“Well, culture is what gives a civilization its power. It’s an energy field created by all living things. It surrounds us and penetrates us; it binds the galaxy together.”
– Ben Franklin
I don’t think I’ve mentioned it before, but I like to read. A lot. My parents instilled a love of books in me from a young age, and much of who I am comes from the ideas, values, and perspectives I’ve viewed through the lens of the written word. In many ways, writing is one of the purest windows to the mind of another person, one of the only ways to truly see something as someone else imagines it, yet at the same time being a dialog between you and the author, a merging of minds that is difficult to replicate in other mediums.
A bit melodramatic, perhaps, but since this is going to be a discussion on religion, I felt it was appropriate. I started with books for many reasons, some subtle, some obvious. The most obvious, however, is that I’ve been reading some very interesting books over the past week, and wanted to discuss some of my thoughts on the subject. And yes, I did read all of those in the last week. Like I said, I enjoy reading, and I can do it very quickly.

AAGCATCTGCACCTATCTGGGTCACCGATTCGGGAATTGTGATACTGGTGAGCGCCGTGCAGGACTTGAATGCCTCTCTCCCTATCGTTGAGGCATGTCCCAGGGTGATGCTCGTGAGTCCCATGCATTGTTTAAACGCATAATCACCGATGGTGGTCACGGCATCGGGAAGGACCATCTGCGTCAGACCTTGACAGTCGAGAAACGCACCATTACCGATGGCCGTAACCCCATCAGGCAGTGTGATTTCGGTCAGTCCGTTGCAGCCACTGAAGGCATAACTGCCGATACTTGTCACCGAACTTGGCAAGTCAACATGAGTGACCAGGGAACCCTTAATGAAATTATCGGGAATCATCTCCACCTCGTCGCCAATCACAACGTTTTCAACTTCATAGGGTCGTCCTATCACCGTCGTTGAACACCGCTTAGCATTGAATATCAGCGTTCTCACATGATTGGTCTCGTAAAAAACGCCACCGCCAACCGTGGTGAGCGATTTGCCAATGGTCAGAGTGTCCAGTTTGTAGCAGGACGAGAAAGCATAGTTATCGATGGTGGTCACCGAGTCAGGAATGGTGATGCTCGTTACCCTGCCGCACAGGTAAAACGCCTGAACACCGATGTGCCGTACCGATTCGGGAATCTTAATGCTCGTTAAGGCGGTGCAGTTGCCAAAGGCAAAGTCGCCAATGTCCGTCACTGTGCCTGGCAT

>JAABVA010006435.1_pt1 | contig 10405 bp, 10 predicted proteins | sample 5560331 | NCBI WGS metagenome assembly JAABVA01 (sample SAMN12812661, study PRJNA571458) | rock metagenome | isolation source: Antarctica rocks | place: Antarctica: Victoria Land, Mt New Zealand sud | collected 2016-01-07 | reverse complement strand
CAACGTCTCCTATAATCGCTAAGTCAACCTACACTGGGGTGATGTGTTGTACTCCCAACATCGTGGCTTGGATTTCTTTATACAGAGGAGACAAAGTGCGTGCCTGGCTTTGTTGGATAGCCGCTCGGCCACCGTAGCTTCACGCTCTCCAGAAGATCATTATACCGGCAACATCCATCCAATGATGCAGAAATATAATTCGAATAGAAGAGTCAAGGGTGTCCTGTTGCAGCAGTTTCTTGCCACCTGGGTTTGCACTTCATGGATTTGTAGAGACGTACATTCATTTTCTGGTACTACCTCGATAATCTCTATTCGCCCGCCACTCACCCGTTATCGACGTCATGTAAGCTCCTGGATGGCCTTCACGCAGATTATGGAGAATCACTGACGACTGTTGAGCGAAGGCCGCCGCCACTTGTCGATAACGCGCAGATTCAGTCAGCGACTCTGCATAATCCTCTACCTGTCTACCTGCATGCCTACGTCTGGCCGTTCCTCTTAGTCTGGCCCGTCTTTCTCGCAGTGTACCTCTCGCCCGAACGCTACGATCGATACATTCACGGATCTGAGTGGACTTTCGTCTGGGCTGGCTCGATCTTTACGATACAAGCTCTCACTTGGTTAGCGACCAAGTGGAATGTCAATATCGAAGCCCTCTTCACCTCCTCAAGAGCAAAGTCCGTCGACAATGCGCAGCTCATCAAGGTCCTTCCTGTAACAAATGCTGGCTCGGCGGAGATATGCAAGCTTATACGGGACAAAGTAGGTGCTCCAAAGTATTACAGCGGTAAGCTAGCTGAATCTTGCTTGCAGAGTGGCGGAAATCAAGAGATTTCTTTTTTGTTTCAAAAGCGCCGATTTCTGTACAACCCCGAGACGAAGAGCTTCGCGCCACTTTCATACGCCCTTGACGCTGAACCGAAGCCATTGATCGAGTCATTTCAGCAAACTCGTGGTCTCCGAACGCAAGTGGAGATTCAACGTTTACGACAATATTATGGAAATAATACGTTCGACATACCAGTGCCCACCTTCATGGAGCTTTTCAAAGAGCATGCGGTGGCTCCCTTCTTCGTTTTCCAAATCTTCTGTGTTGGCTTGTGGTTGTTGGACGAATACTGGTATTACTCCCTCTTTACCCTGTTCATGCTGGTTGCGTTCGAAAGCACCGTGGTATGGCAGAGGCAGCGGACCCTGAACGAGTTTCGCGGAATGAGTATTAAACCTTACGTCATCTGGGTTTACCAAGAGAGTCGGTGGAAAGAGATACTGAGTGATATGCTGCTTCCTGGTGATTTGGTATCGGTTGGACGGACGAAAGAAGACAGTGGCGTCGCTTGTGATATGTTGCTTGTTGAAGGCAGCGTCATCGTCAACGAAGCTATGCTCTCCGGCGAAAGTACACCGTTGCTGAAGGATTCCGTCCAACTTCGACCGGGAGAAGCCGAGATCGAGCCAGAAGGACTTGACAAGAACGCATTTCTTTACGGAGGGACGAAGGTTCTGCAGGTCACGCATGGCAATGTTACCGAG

For those who bothered, you probably noticed that most of those books were by the same author. The first two are primarily about the author’s life (I read the third one first) and are absolutely fascinating, but not as important to my thoughts on the subject. If you only read one of them, I cannot recommend Heretic enough, although you will likely be compelled to read her life story afterwards as I did.
Either way, these books are not the only source of data for my discussion, as it was some serious Google-Fu that led me to them in the first place. I strongly believe that anyone who refuses to even acknowledge an argument coming from a source they disagree with has an incomplete understanding of any debate. If someone has their mind changed by a “dangerous” argument that just means they didn’t really understand the subject and probably need better information to back up their current position.